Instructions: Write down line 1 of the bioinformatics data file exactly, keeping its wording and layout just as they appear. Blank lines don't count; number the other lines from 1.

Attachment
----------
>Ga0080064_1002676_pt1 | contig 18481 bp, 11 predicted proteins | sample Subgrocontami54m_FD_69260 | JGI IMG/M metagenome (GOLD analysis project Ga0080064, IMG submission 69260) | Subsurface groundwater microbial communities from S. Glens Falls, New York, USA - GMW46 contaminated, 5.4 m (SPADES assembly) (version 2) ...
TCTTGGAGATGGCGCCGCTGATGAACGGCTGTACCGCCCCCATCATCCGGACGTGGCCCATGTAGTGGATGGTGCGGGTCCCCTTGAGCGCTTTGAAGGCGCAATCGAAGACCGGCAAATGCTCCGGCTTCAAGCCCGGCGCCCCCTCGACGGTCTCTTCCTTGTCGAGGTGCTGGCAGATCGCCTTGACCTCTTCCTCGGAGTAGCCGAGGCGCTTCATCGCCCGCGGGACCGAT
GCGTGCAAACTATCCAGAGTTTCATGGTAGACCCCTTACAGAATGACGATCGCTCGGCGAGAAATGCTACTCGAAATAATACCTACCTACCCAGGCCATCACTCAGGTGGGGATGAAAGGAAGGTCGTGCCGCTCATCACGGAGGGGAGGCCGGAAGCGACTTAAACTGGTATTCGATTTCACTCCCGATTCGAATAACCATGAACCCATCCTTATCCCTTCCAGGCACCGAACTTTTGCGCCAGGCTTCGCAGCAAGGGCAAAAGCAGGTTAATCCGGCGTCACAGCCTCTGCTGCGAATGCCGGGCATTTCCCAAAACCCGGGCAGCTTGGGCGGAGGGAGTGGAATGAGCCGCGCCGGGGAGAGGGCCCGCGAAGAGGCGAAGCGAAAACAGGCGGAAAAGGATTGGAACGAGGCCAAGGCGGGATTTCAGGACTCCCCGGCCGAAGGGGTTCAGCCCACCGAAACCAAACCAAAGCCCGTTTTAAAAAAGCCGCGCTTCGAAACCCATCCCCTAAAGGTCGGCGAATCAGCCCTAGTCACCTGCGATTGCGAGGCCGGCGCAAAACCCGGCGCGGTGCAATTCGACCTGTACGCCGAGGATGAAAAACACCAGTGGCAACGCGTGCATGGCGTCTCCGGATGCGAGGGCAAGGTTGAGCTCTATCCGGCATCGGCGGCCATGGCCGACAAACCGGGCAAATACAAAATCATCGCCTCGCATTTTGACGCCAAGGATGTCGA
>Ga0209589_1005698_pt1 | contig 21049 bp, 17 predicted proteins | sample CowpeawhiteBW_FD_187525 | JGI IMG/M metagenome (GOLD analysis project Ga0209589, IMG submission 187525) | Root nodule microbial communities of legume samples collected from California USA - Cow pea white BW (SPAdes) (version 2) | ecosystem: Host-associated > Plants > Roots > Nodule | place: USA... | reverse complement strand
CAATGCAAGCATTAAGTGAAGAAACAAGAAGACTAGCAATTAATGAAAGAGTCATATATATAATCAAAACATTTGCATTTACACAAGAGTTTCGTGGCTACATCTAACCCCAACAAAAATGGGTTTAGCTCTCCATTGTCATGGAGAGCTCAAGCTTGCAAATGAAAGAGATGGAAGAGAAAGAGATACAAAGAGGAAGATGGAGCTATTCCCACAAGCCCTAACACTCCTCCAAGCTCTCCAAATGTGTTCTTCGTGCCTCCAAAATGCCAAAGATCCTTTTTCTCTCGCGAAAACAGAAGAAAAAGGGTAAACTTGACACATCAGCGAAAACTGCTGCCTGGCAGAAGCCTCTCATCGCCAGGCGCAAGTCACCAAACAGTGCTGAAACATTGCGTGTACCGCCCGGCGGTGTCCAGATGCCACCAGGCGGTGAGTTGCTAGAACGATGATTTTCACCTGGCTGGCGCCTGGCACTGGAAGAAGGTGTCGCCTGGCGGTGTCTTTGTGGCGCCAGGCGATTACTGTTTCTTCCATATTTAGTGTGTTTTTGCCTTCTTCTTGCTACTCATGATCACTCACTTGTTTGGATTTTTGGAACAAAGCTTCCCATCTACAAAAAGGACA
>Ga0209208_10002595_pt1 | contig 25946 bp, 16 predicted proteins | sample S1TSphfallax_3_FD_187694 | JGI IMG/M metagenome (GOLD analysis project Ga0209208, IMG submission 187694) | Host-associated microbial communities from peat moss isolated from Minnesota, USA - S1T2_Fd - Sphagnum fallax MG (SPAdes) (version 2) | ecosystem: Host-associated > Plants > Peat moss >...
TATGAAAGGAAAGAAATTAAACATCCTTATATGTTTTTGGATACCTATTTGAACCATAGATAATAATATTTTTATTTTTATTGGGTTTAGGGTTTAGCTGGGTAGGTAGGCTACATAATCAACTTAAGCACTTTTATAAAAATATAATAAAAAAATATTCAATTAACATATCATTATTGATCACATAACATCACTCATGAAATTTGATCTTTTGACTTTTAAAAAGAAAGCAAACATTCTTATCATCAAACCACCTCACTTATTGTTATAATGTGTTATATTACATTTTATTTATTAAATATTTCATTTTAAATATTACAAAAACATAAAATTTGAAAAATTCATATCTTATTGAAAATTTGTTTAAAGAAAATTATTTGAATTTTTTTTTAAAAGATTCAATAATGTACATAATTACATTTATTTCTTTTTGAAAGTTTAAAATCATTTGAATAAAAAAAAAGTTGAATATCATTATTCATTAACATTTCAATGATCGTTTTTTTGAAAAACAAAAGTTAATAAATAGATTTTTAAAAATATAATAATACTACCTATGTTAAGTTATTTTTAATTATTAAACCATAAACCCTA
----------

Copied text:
>Ga0080064_1002676_pt1 | contig 18481 bp, 11 predicted proteins | sample Subgrocontami54m_FD_69260 | JGI IMG/M metagenome (GOLD analysis project Ga0080064, IMG submission 69260) | Subsurface groundwater microbial communities from S. Glens Falls, New York, USA - GMW46 contaminated, 5.4 m (SPADES assembly) (version 2) ...